You can count Spanish bond auctioneers among the few happy campers over in Europe this morning. The country’s 10 and 30-year sales of the debt instruments met with a warm reception albeit yields on the latter were up substantially from levels seen last month. Moreover, the country is expecting to avail itself of less than a third of the “FROB” bank rescue fund that totals 99 billion euros, in an indication that its banking sector is far more solid than the market vigilantes would have one believe. The publication of U.S.-style stress test results on Spanish lenders is imminent.
CDS spreads narrowed as a result, the euro gained additional traction (rising above 1.235 against the USD), and eurozone equities climbed as market players breathed a collective sigh of relief. At least for this round, Spain’s ‘we are not Greece’ routine worked. What happens when nearly 25 billion in debt matures in July, as they say, remains to be seen.
In overnight news, China wagged a menacing finger at those who are proposing that it discusses the topic of yuan revaluation at the upcoming G-20 summit saying that it was an ‘inappropriate’ venue for such a subject matter. Meanwhile, most of the country’s urban households (inhabited by the very people who helped push values to where they are) opine that home prices are ‘unacceptable.’
The same majority says that inflation is too high. A 68% Q1 gain in Chinese housing prices, no doubt, helped reinforce such majority opinion. As for inflationary pressures, the bidding war that is erupting among Chinese manufacturers for employees as well as scattered strikes demanding higher wages, should both serve as alarm bells for the government.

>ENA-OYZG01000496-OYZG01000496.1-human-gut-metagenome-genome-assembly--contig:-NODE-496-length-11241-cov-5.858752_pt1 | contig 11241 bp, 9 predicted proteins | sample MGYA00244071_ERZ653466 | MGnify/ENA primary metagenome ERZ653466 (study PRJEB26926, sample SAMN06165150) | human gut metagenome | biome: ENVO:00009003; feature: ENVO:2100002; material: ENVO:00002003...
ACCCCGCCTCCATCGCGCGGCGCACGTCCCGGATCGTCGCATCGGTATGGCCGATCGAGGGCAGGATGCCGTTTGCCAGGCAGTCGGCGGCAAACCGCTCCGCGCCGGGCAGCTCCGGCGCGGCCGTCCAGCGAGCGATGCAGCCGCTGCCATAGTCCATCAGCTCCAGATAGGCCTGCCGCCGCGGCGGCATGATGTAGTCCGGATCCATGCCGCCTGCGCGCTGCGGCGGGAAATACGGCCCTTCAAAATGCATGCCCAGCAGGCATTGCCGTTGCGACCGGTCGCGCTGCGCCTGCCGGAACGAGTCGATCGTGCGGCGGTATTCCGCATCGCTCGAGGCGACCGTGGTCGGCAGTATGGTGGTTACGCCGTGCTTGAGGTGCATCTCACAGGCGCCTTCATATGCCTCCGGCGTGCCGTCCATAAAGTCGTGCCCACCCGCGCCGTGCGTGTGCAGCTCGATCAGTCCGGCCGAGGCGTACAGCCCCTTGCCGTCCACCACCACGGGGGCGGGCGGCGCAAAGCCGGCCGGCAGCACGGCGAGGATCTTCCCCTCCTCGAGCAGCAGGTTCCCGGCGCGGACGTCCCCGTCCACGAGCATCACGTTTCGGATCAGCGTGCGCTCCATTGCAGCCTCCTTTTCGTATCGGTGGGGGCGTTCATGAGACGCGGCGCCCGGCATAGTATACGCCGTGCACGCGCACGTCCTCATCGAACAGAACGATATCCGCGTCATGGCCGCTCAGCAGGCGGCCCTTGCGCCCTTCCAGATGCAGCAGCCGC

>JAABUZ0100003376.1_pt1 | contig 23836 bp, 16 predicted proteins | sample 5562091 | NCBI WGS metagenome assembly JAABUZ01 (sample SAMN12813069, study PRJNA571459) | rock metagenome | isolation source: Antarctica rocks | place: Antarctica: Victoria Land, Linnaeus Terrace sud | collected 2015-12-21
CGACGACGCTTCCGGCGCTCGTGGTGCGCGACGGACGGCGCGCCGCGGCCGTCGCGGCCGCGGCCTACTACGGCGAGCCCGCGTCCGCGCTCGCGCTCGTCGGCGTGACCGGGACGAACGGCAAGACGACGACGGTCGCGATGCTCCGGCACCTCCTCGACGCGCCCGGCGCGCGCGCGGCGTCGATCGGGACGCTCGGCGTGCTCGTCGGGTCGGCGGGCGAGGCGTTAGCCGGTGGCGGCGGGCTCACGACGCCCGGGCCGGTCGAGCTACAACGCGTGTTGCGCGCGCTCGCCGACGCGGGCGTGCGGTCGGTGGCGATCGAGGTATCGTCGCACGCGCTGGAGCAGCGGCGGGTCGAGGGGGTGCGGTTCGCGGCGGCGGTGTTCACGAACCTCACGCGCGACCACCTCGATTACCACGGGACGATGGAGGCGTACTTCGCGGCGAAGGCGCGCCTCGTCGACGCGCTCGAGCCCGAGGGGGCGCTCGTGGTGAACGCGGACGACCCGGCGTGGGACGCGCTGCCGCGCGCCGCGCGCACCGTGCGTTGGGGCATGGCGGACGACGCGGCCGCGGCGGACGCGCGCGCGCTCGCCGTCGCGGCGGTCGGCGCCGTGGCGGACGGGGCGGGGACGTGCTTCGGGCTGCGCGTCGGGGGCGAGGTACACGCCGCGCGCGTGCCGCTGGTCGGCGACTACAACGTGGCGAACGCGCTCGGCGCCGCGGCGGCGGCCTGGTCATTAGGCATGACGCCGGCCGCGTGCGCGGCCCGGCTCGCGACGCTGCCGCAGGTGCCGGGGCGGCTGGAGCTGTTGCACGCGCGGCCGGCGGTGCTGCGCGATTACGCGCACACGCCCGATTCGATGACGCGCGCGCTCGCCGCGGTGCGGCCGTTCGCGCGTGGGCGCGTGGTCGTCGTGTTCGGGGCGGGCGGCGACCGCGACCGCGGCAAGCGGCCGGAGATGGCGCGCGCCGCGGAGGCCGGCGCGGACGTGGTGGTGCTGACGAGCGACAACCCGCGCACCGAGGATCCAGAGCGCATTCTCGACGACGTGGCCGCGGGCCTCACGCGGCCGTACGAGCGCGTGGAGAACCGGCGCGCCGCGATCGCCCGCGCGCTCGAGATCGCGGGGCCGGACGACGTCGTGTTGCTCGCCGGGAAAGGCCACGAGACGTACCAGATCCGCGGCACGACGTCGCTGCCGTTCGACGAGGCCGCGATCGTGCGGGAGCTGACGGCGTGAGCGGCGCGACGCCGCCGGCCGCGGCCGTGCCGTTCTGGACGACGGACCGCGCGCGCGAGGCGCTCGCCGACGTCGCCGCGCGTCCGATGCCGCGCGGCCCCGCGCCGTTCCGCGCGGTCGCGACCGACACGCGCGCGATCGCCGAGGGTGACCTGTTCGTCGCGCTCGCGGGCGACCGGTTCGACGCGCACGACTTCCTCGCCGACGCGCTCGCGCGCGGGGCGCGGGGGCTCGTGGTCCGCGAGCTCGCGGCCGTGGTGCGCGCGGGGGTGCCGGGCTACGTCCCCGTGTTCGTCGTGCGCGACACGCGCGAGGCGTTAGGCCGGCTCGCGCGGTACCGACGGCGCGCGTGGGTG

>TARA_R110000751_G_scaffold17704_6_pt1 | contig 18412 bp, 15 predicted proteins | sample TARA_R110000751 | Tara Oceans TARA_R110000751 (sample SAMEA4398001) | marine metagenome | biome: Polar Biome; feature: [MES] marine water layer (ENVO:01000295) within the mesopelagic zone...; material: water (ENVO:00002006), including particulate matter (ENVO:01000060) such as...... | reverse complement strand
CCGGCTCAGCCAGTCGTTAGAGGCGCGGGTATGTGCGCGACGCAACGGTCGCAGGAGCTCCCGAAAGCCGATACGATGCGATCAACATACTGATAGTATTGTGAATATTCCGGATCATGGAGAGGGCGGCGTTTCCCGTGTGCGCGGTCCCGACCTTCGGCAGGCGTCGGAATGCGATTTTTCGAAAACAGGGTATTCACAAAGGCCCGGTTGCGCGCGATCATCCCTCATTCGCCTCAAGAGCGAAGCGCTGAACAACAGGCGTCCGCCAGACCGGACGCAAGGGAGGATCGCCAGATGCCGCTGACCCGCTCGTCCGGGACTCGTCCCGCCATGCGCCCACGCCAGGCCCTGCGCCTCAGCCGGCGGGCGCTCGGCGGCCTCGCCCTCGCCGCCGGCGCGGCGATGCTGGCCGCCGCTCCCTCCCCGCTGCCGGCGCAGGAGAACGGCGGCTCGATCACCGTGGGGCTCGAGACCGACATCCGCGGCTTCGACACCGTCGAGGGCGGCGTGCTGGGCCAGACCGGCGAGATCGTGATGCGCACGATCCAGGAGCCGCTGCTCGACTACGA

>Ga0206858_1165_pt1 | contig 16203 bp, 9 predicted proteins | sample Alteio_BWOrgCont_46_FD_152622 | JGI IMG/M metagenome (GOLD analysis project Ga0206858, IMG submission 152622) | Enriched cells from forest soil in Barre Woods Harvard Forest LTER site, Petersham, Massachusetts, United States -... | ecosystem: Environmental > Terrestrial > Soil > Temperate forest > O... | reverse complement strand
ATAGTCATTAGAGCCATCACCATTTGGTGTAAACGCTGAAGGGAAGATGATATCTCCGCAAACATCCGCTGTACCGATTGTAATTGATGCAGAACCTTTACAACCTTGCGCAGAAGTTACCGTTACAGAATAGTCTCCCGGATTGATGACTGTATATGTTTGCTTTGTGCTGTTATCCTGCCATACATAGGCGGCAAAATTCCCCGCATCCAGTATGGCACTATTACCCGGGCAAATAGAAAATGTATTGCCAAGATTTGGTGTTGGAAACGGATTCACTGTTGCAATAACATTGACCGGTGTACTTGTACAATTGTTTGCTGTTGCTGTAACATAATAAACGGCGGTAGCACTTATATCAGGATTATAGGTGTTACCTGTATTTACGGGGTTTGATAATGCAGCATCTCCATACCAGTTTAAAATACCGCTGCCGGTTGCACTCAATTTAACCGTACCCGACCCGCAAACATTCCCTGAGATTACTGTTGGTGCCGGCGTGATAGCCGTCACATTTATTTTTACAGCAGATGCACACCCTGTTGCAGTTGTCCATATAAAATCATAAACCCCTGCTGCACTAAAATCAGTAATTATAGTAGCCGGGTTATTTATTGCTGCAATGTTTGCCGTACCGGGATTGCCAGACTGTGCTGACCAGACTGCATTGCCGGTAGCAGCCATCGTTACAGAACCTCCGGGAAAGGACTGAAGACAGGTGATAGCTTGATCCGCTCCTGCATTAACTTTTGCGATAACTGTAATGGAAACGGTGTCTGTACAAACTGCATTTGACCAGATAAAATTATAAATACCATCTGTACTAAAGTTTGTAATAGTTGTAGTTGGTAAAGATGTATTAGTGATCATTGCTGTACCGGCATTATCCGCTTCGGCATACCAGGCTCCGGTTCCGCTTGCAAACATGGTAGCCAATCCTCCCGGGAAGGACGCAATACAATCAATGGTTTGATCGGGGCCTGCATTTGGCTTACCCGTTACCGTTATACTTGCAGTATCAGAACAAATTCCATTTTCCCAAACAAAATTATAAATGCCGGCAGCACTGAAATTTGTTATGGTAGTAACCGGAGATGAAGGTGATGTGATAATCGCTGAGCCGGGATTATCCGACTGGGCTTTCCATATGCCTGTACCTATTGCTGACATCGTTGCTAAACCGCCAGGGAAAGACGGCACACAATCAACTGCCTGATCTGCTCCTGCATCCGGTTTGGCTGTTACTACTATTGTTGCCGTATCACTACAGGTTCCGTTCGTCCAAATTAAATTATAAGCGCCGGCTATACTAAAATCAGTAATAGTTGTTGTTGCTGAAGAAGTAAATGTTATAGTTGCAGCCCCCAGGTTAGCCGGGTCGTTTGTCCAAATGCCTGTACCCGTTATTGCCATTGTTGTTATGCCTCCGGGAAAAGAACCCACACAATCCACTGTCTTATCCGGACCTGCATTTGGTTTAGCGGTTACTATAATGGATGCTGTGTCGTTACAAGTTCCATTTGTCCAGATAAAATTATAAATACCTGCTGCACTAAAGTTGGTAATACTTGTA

Precious metals prices continued to firm overnight as…well, for no other reason than momentum, really. That and the effects of the thinning ranks of participants remaining in the game as the lure of summer vacations continues to strengthen with each passing day. This, despite spectacularly familiar headlines such as ‘Last Chance to buy Gold ETF’ and ‘Gold Headed for $10,000 by 2012’ [all that’s missing is the day and the hour].
A further attempt at a breakout to the upside was still being sensed among players as the New York session got underway. This is one train few dare to stand in front of in an attempt to test its braking capabilities. See a stronger euro, equities on the rise, and a modicum of calm in Europe. Not exactly the ingredients for a $10 pop prior to the opening in New York. The “European worries" bit is wearing rather thin for this market, at this juncture. However, someone is running the Pamplona run weeks ahead of the real thing.
Speaking of which, the start of the Thursday trade had gold showing a $9.50 per ounce gain at the $1240.00 spot bid level. Some $12 stands between that figure and the early June record high, albeit the trading range is still seen as remaining in place and stretching from $1215 to $1255 the ounce.. Silver added 12 cents to open at the $18.59 per ounce mark, while platinum rose $7 to start at $1574.00 the ounce.
Jon Nadler is a Senior Analyst at Kitco Metals Inc. North America